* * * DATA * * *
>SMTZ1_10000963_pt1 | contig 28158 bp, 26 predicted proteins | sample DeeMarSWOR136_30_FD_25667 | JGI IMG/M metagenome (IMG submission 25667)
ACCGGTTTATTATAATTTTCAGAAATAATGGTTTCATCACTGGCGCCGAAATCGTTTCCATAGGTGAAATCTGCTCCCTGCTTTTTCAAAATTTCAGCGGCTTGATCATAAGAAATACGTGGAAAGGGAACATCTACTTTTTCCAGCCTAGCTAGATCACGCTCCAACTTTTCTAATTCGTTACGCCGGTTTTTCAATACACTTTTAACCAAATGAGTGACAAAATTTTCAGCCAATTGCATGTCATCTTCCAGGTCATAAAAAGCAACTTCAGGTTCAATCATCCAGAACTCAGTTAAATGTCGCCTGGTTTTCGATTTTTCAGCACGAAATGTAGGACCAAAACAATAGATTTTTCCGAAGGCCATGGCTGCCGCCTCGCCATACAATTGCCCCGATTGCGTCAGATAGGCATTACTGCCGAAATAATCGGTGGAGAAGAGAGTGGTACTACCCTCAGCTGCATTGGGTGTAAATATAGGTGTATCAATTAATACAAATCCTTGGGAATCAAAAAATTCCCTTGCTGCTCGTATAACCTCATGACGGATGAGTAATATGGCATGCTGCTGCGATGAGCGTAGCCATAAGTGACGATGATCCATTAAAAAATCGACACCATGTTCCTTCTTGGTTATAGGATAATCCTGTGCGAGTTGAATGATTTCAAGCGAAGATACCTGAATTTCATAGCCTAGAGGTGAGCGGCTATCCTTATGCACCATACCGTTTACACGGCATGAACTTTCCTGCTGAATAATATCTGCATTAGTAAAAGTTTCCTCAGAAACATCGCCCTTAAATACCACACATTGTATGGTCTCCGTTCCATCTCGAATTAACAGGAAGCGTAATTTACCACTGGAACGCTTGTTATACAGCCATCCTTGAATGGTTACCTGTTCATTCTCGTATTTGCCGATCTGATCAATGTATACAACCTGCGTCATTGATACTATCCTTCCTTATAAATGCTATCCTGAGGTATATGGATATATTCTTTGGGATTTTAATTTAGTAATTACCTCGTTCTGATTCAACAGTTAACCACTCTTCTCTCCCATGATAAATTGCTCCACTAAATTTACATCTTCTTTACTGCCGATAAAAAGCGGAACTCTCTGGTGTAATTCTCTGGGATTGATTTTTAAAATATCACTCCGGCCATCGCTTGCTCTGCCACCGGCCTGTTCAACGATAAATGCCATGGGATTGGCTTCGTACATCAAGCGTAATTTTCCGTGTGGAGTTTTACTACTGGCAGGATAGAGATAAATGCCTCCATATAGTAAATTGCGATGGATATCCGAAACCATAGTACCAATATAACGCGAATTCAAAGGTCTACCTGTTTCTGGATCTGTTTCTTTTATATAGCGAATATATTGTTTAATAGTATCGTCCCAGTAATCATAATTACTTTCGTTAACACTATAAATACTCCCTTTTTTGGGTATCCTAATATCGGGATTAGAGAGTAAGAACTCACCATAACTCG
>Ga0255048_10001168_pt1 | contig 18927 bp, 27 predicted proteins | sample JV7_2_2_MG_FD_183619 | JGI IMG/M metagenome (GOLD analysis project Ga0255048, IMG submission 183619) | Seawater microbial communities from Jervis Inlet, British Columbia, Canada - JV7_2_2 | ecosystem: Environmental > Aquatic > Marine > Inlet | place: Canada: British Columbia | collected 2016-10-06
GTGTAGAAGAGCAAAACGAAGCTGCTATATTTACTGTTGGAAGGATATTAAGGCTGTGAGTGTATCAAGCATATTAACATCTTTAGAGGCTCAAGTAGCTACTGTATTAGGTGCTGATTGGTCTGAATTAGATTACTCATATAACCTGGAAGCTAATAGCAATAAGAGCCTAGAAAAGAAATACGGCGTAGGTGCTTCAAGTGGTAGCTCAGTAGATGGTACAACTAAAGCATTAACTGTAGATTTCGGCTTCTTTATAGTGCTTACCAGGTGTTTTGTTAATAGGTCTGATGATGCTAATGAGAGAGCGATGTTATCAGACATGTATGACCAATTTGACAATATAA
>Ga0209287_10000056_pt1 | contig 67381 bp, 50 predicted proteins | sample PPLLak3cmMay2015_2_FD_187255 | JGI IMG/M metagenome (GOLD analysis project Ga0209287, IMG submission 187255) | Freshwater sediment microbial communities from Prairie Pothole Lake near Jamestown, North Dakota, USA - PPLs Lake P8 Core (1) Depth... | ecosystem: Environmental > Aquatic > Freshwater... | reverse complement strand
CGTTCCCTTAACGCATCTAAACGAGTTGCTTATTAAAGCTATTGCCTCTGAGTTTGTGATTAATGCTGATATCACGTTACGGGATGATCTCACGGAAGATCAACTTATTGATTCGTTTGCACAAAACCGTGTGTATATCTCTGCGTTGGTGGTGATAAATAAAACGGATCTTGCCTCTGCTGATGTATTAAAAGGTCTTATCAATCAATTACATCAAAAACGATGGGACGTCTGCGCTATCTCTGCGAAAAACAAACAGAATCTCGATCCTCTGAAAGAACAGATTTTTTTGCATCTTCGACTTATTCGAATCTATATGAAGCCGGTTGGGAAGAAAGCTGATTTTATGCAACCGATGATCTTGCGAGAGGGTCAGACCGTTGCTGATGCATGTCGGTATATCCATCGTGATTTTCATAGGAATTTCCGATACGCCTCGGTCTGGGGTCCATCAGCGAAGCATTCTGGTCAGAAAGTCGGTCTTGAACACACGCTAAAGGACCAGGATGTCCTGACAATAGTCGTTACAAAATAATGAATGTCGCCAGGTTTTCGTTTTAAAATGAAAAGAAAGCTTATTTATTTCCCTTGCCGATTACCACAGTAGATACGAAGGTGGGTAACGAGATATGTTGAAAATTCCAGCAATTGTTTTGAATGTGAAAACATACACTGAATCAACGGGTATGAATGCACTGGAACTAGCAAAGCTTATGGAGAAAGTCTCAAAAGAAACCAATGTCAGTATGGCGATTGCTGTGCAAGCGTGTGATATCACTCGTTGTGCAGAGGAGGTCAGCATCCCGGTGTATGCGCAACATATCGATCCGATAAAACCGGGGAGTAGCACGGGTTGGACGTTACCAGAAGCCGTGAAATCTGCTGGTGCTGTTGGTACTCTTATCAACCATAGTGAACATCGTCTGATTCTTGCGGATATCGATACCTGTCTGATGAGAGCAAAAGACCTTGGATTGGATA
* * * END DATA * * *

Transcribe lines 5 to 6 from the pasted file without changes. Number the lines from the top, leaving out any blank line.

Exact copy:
>Ga0209287_10000056_pt1 | contig 67381 bp, 50 predicted proteins | sample PPLLak3cmMay2015_2_FD_187255 | JGI IMG/M metagenome (GOLD analysis project Ga0209287, IMG submission 187255) | Freshwater sediment microbial communities from Prairie Pothole Lake near Jamestown, North Dakota, USA - PPLs Lake P8 Core (1) Depth... | ecosystem: Environmental > Aquatic > Freshwater... | reverse complement strand
CGTTCCCTTAACGCATCTAAACGAGTTGCTTATTAAAGCTATTGCCTCTGAGTTTGTGATTAATGCTGATATCACGTTACGGGATGATCTCACGGAAGATCAACTTATTGATTCGTTTGCACAAAACCGTGTGTATATCTCTGCGTTGGTGGTGATAAATAAAACGGATCTTGCCTCTGCTGATGTATTAAAAGGTCTTATCAATCAATTACATCAAAAACGATGGGACGTCTGCGCTATCTCTGCGAAAAACAAACAGAATCTCGATCCTCTGAAAGAACAGATTTTTTTGCATCTTCGACTTATTCGAATCTATATGAAGCCGGTTGGGAAGAAAGCTGATTTTATGCAACCGATGATCTTGCGAGAGGGTCAGACCGTTGCTGATGCATGTCGGTATATCCATCGTGATTTTCATAGGAATTTCCGATACGCCTCGGTCTGGGGTCCATCAGCGAAGCATTCTGGTCAGAAAGTCGGTCTTGAACACACGCTAAAGGACCAGGATGTCCTGACAATAGTCGTTACAAAATAATGAATGTCGCCAGGTTTTCGTTTTAAAATGAAAAGAAAGCTTATTTATTTCCCTTGCCGATTACCACAGTAGATACGAAGGTGGGTAACGAGATATGTTGAAAATTCCAGCAATTGTTTTGAATGTGAAAACATACACTGAATCAACGGGTATGAATGCACTGGAACTAGCAAAGCTTATGGAGAAAGTCTCAAAAGAAACCAATGTCAGTATGGCGATTGCTGTGCAAGCGTGTGATATCACTCGTTGTGCAGAGGAGGTCAGCATCCCGGTGTATGCGCAACATATCGATCCGATAAAACCGGGGAGTAGCACGGGTTGGACGTTACCAGAAGCCGTGAAATCTGCTGGTGCTGTTGGTACTCTTATCAACCATAGTGAACATCGTCTGATTCTTGCGGATATCGATACCTGTCTGATGAGAGCAAAAGACCTTGGATTGGATA